Apple's iPad A4 processor X-rayed to reveal three-layer design

Posted:
in iPad edited January 2014
iFixit and Chipworks this week X-rayed and dismantled the Apple A4 processor that powers the new iPad, discovering a three-layer design with two layers of Samsung RAM and one with the actual microprocessor.



The extensive analysis provides a detailed look inside the technology, an in-depth analysis even for a company like iFixit that specializes in dismantling Apple's priciest hardware. The solutions provider had its first look inside the iPad on launch day, discovering a huge dual battery that gives the device its advertised 10 hours of battery life, and 256MB of system RAM.



That RAM actually exists in two layers within the A4 package, with initial system memory supplied by Samsung. The construction gives Apple the flexibility to change the RAM to any other manufacturer they might choose in the future without remaining locked in to Samsung.



Also of note is that the A4 processor does not have a Samsung part number on the die, which is different from previous ARM chips found in every iPhone model thus far. iFixit declared that it is "perhaps the clearest sign to date that Apple is now in firm control of their semiconductor design."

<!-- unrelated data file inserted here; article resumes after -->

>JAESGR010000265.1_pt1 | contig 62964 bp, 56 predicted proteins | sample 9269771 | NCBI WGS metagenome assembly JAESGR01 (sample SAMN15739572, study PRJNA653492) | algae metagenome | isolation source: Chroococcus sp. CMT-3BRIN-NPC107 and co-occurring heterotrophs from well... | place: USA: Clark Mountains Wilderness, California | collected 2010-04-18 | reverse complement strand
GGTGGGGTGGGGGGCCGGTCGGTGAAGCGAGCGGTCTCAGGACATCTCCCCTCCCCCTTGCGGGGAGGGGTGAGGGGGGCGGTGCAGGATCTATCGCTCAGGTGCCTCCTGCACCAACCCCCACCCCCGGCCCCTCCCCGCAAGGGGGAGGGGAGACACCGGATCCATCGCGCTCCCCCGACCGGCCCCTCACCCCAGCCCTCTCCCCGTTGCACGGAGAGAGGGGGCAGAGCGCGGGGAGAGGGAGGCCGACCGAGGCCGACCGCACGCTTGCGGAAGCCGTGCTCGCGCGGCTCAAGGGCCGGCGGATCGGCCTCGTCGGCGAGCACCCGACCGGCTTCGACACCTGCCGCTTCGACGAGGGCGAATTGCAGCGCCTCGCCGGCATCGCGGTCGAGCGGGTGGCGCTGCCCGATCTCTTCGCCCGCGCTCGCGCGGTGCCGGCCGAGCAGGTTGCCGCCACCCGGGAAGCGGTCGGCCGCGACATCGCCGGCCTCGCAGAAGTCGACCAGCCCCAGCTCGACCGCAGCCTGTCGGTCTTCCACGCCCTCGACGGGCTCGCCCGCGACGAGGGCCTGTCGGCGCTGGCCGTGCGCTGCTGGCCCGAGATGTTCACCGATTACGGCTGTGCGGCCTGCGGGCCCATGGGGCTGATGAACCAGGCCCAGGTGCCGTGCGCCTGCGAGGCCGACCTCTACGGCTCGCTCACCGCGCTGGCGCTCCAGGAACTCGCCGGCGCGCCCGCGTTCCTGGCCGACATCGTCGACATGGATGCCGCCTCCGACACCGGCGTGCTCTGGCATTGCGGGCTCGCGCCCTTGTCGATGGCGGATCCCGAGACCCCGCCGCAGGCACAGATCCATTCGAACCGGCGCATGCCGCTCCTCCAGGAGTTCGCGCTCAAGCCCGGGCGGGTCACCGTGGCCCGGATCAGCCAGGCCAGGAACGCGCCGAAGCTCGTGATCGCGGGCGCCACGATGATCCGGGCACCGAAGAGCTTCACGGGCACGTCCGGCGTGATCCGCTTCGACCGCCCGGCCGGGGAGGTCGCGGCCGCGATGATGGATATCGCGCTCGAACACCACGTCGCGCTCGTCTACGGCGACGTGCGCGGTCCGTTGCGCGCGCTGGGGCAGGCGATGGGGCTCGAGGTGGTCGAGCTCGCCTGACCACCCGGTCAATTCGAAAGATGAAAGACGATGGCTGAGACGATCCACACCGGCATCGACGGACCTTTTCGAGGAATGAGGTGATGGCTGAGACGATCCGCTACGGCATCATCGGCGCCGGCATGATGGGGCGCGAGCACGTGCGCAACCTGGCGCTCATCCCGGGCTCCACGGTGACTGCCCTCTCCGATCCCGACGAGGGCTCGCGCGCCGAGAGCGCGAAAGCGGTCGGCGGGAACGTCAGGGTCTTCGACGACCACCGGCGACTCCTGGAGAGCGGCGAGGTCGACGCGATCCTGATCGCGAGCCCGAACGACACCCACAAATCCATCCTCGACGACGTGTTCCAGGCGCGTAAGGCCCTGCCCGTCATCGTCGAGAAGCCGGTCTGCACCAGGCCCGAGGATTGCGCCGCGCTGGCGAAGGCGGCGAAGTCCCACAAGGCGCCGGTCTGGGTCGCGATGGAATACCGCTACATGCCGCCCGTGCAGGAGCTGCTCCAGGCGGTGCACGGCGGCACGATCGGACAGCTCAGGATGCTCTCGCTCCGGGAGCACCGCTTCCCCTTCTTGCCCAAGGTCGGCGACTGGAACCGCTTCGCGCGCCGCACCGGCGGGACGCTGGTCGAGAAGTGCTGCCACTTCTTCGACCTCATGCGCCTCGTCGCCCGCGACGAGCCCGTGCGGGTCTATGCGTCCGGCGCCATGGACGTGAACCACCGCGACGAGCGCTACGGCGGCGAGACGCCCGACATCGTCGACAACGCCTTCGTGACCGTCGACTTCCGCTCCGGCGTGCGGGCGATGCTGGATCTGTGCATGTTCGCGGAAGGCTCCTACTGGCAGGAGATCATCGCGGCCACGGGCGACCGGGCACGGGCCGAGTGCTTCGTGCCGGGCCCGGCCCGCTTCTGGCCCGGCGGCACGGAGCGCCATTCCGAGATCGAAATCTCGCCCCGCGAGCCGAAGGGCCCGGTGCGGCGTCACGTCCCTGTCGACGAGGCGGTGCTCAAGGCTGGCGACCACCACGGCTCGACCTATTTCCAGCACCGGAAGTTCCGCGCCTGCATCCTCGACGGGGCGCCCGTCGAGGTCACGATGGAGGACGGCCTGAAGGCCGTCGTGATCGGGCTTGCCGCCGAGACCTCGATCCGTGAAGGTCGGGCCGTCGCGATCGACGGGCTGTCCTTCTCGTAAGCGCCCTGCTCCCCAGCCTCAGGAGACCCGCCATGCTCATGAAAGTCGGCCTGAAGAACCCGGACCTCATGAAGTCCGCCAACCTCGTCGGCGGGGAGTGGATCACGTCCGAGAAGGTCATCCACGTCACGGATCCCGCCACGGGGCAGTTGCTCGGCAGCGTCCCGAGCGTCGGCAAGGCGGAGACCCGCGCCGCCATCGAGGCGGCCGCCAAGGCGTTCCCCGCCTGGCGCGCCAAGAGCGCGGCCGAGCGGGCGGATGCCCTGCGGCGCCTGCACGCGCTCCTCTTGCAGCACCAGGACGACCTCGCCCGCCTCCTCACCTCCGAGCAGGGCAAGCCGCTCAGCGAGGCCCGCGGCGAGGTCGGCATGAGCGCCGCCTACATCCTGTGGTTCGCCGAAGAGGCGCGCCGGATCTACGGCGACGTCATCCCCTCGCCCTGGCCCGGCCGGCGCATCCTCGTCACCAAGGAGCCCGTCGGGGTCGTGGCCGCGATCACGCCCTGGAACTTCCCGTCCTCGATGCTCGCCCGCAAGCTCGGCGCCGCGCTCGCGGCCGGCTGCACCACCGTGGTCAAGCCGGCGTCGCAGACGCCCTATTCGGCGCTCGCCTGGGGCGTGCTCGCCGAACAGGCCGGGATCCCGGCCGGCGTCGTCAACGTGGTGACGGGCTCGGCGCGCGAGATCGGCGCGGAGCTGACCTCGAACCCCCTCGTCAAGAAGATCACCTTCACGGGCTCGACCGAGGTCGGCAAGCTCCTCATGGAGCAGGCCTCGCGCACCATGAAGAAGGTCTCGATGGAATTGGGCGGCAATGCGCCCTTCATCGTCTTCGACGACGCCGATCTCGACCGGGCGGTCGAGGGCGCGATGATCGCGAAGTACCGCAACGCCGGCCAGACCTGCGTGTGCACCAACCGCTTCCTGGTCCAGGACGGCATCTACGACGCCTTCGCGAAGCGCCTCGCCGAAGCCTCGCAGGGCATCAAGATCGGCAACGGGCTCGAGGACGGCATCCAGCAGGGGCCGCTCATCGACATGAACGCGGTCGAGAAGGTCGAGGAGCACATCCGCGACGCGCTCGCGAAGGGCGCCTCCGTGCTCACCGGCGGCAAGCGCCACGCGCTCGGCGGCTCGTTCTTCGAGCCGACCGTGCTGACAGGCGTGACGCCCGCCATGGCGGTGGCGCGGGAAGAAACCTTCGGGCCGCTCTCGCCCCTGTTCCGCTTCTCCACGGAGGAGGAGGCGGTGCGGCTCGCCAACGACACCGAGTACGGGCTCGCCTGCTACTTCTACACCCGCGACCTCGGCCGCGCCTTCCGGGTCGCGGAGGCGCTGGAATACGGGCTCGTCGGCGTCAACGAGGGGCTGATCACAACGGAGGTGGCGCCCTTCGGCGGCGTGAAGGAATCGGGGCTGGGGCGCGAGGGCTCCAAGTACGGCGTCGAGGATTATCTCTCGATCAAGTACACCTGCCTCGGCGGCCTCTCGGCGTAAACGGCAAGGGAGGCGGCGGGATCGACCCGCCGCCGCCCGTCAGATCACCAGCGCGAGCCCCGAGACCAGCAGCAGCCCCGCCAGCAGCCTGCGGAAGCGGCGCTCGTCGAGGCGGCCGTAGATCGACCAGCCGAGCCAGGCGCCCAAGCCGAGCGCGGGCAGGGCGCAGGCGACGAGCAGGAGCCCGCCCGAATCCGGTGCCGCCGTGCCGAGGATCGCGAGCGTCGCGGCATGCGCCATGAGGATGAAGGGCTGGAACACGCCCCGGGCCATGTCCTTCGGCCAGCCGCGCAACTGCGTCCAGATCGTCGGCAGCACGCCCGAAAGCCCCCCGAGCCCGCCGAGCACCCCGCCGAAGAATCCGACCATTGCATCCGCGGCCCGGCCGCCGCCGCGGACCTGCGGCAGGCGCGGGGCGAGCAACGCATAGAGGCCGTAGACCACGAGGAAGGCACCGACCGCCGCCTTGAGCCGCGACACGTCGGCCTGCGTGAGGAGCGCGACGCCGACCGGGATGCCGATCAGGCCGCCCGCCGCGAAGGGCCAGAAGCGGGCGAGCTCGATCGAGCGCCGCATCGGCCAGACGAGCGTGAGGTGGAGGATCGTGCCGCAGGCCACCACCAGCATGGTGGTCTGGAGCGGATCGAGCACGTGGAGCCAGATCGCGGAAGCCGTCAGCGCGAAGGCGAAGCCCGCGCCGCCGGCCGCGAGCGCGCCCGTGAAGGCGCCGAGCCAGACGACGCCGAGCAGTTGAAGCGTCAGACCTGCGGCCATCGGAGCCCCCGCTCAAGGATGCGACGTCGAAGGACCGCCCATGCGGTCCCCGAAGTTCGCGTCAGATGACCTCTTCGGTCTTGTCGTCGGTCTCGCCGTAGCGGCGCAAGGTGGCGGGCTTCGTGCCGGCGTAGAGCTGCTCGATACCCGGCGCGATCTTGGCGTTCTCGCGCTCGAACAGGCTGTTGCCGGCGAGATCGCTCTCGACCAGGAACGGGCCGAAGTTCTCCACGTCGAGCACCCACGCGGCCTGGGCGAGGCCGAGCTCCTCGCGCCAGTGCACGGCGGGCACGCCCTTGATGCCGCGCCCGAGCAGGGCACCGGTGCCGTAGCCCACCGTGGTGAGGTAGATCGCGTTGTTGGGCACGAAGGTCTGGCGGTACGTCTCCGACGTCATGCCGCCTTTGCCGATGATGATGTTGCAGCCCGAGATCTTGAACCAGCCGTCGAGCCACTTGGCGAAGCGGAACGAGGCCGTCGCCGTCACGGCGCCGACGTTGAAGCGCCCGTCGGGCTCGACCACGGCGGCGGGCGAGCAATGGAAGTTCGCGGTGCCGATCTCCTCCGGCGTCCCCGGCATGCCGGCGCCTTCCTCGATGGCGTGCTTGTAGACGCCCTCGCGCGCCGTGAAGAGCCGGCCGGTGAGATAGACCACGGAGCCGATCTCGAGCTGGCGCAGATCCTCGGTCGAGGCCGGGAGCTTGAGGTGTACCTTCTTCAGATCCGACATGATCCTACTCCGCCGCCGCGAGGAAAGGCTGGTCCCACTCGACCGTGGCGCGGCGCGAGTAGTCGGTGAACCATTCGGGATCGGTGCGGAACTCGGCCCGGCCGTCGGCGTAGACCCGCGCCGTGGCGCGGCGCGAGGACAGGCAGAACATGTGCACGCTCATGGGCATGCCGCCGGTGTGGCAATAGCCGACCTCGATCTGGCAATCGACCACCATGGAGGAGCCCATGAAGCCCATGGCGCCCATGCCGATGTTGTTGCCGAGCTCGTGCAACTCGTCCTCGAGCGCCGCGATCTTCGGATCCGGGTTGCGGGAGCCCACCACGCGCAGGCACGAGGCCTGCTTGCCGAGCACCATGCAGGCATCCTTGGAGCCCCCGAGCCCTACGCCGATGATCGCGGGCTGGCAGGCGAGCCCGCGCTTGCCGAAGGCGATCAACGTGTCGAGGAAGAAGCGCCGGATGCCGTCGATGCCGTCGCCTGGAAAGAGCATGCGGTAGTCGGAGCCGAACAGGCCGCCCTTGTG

The process employed a band saw to remove the processor from the motherboard it was soldered on to. Next it was cut in half by grinding slowly through the processor, a process necessary because the A4 package is so tiny.







Below is the photo of a cross section of the ARM processor and RAM package inside the A4. The processor is the center rectangle, while the silver circles underneath are solder balls. The two rectangles above the processor are the RAM dies, offset from each other to make room for the wirebonds. iFixit noted that having the RAM close to the processor allows for faster speeds and lower power consumption.







In addition to the three-layer design, the X-ray images show hundreds of thread-like interconnects, dubbed wirebonds, that carry the electronic signals between dies.



"We don't expect to find any markings from PA Semi, Apple's recent acquisition, but it's safe to assume they played a major role in designing this package," they said.











For more from iFixit and Chipworks, including photos of the rest of the analysed iPad hardware components, visit their Web site.
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Comments

  • Reply 1 of 99
    akf2000akf2000 Posts: 223member
    "teh" - really? in 2010?
  • Reply 2 of 99
    melgrossmelgross Posts: 31,330member
    Quote:
    Originally Posted by akf2000 View Post


    "teh" - really? in 2010?



    Likely a typo, as that's how "teh" came about in the first place.
  • Reply 3 of 99
    melgrossmelgross Posts: 31,330member
    It's disappointing that the original reports' 512 MB of RAM was downgraded to say it's really 256 MB.
  • Reply 4 of 99
    istudistud Posts: 193member
    Isn't back-engineering a product illegal?
  • Reply 5 of 99
    solipsismsolipsism Posts: 25,726member
    I'm glad to see that the RAM supplier is not set. Samsung likely has more control over Apple than any other company due to the number of components they use.





    Quote:
    Originally Posted by akf2000 View Post


    "teh" - really? in 2010?